The Wine Guy
Well, since Google hasn’t come out with an app to get rid of the virus yet, it looks like most of us are still home for another week, at least. However, on the brighter side, Governor Baker has included liquor stores as essential; I’m sure this came about when he and his advisors considered the impact that the riots would have had on speeding up the virus, versus the alternative.
So, what to do to break up the boredom (or insanity, if small children are involved)? Change up your routine for meals and what you have with them, for starters.
When(if ever) was the last time you made some Tapas and opened a bottle of a Spanish Tempranillo? If the answer is “never” or “not in a long time”, then get moving. There are a million tapas recipes and the food stores, for the most part, are open. The meat selection may not be to your liking at the moment but see what’s in the frozen foods area. Then look for a bottle (or two) of Volver Single Vineyard Tempranillo, 2016, La Mancha, Spain ($16.99). Smooth and supple, this wine has a distinctive nose of earth, raspberries, and a vanilla tinge on the finish, which is pleasantly long. A couple of sips, close your eyes and listen…..they’re playing a Flamenco, the sun is setting in the Bodega in Spain and you’re tasting their best wines.
I hope you get the chance to try it sometime. The Bodega and the wine, that is.
In the far South of France about now, villages, communes and entire appellations, or, “named areas” would be getting their wines ready for global shipment. While that’s not happening at the moment, there are still plenty of Rose wines on the shelves of your liquor stores. Try a bottle of 2018 St. Aix, (pronounced like haze, without the h) AIX Rosé, Provence, France ($17.99). It’s a Grenache-based wine with lots of fruit, but dry; notes of raspberries, blackberries and a bit of apricot, too; it would go pretty well with sitting by a window, feeling the late afternoon sun. Don’t drink too fast, though; the 13% alcohol is high for a rose. On the other hand, if the cabin fever is running high……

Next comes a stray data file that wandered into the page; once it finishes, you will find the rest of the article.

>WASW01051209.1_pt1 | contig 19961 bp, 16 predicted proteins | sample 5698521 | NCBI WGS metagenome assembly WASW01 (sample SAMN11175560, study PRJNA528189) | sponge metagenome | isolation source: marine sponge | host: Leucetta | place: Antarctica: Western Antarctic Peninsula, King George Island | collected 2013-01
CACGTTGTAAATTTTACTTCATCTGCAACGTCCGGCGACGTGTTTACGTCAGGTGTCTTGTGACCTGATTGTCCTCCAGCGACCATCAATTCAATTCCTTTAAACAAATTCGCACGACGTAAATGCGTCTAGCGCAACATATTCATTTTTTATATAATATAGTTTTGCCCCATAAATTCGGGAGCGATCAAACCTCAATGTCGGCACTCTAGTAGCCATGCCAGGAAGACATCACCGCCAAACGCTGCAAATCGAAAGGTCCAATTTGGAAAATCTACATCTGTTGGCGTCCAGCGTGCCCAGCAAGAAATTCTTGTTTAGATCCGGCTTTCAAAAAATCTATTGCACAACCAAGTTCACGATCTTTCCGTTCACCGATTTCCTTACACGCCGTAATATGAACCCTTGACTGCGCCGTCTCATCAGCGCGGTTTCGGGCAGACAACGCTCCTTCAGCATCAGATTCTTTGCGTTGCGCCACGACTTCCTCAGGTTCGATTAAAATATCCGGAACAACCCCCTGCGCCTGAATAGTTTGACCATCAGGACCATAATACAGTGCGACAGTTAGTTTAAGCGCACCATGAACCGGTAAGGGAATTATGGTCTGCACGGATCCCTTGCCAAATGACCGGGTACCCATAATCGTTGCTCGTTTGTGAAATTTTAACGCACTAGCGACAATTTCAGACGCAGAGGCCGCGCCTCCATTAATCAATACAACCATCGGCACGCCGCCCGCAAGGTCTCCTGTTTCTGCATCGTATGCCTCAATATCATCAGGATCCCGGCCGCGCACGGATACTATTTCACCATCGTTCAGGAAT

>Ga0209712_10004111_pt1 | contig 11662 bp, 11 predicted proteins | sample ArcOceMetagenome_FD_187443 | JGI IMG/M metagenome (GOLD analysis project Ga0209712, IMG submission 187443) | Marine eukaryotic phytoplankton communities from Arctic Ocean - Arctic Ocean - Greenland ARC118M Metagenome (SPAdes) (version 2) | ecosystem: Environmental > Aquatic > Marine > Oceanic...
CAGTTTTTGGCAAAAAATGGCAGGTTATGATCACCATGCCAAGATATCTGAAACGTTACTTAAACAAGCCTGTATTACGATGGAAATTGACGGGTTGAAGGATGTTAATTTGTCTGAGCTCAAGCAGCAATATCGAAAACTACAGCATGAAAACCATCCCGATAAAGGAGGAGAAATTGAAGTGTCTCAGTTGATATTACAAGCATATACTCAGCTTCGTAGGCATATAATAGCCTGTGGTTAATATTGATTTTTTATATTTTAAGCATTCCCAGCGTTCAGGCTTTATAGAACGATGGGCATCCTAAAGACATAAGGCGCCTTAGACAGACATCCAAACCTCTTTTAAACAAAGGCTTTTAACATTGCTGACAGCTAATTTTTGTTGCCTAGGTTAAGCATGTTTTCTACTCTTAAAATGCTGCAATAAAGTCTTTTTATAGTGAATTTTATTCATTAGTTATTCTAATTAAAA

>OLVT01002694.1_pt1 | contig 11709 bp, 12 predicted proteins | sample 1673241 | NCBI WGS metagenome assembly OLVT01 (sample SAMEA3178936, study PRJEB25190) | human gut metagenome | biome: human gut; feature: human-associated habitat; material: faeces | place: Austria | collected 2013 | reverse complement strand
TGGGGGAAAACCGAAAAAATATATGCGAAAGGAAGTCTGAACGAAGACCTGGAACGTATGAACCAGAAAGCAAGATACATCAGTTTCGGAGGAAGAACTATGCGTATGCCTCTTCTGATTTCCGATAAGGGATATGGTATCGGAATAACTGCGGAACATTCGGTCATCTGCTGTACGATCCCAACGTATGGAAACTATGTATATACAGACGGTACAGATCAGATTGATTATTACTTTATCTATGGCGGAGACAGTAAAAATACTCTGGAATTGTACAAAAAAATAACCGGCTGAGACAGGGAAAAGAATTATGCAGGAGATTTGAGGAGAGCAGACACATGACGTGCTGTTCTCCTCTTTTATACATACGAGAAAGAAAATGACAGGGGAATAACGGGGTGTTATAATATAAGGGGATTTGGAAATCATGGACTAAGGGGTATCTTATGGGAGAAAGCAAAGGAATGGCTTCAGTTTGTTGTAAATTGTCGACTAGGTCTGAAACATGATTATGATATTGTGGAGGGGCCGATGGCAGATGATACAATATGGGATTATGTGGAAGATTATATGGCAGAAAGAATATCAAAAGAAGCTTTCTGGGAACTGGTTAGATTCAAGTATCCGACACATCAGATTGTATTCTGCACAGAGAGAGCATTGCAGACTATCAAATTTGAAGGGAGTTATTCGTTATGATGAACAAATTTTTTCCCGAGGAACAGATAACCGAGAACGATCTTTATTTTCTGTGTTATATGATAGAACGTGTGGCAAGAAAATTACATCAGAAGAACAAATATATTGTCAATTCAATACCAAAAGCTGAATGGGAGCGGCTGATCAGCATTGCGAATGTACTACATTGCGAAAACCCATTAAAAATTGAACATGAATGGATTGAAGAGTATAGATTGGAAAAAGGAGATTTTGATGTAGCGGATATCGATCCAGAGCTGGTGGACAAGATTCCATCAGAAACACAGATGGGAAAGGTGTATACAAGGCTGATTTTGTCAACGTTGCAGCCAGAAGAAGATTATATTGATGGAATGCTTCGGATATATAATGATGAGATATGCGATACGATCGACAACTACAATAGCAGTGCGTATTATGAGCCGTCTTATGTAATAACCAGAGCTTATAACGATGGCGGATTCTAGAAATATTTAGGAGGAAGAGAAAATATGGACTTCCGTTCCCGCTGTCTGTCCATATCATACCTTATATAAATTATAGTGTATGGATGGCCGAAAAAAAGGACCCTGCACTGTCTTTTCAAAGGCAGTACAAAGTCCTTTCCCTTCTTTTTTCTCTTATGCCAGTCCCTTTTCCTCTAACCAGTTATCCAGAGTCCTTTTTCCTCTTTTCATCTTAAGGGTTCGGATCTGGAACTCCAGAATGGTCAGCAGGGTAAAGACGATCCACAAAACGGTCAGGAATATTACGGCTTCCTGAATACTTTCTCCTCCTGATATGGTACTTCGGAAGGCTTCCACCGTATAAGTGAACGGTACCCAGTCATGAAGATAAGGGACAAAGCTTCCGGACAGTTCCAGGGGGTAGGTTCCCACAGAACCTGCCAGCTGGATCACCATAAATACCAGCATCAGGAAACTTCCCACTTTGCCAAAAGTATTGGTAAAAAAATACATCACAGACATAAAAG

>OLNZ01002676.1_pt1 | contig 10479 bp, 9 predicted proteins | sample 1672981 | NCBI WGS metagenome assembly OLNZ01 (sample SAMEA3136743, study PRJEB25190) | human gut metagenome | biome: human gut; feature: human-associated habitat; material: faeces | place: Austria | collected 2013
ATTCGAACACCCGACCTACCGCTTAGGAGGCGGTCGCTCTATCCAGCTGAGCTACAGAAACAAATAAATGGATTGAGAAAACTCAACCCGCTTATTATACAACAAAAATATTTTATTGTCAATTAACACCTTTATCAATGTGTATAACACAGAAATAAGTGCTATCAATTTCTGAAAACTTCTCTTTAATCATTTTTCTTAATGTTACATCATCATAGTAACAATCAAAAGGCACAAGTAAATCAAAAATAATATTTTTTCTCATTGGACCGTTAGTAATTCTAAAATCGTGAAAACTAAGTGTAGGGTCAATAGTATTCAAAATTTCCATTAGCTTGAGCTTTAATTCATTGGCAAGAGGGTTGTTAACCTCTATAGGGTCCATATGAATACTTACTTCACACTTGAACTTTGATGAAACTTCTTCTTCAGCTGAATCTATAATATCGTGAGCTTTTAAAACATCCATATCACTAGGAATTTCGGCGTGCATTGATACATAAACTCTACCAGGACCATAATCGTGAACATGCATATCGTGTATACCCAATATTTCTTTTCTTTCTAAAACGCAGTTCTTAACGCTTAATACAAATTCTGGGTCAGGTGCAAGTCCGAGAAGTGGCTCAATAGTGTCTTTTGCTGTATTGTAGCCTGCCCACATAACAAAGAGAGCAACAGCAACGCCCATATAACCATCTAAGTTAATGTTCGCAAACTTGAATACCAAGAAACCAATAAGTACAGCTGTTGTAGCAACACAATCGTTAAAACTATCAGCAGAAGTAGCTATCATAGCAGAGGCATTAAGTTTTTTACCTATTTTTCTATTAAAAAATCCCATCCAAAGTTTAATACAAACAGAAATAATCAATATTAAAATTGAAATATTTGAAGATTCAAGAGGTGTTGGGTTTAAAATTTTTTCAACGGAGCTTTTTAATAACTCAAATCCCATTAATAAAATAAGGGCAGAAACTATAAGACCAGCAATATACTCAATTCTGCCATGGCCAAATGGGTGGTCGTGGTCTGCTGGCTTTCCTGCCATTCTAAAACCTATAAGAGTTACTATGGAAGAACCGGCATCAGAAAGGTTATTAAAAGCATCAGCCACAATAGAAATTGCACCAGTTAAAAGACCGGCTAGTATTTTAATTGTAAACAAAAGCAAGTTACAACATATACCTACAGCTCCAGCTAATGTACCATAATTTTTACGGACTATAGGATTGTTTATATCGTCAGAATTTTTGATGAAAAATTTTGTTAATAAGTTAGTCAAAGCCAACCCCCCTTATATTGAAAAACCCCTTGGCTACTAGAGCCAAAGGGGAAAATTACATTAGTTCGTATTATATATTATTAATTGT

Since, for so many reasons, we can’t wait for the warmer weather to get here, when it does, try a bottle of Brancott Estate Sauvignon Blanc, Marlborough, New Zealand, 2017, ($19.99). Located in Blenheim, this vineyard was the first to plant Sauvignon Blanc in all of the Marlborough region. Sweet ripe fruit characters with a great mix of citrus, floral, pear, tropical fruit and crisp nettle highlights are over this one. This is also a surprisingly powerful wine, pungent in its intensity with full fruit flavors across the spectrum, from ripe tropical fruit to lush pink grapefruit. If the weather’s warm enough, some grilled shrimp would really set this one off.
I was down in Nantucket awhile back, visiting an old and good friend and we cooked in. Chicken Piccata with a bottle of an old favorite, Kim Crawford Sauvignon Blanc. I’m sure that anyone who likes SB likes his wine, but have you ever tried his Signature Reserve series?If not, now would be a great time. Drizly says” Kim Crawford Signature Reserve Marlborough Sauvignon Blanc White Wine reveals intense, lifted aromatics of tropical fruit like passionfruit and zesty grapefruit that lead into a range of complex flavors. Distinct mineral notes accent this wine’s rich, hefty palate, culminating in a clean, crisp finish.” and they are spot on; everything about this series is hand-crafted. The grapes are hand harvested from older subsections of the vineyards and include a bit of oak barrel aging, which intensifies the lemongrass notes on the nose and palate. Anything with the words, “grilled” and “seafood” in it will be seriously better with this beauty.
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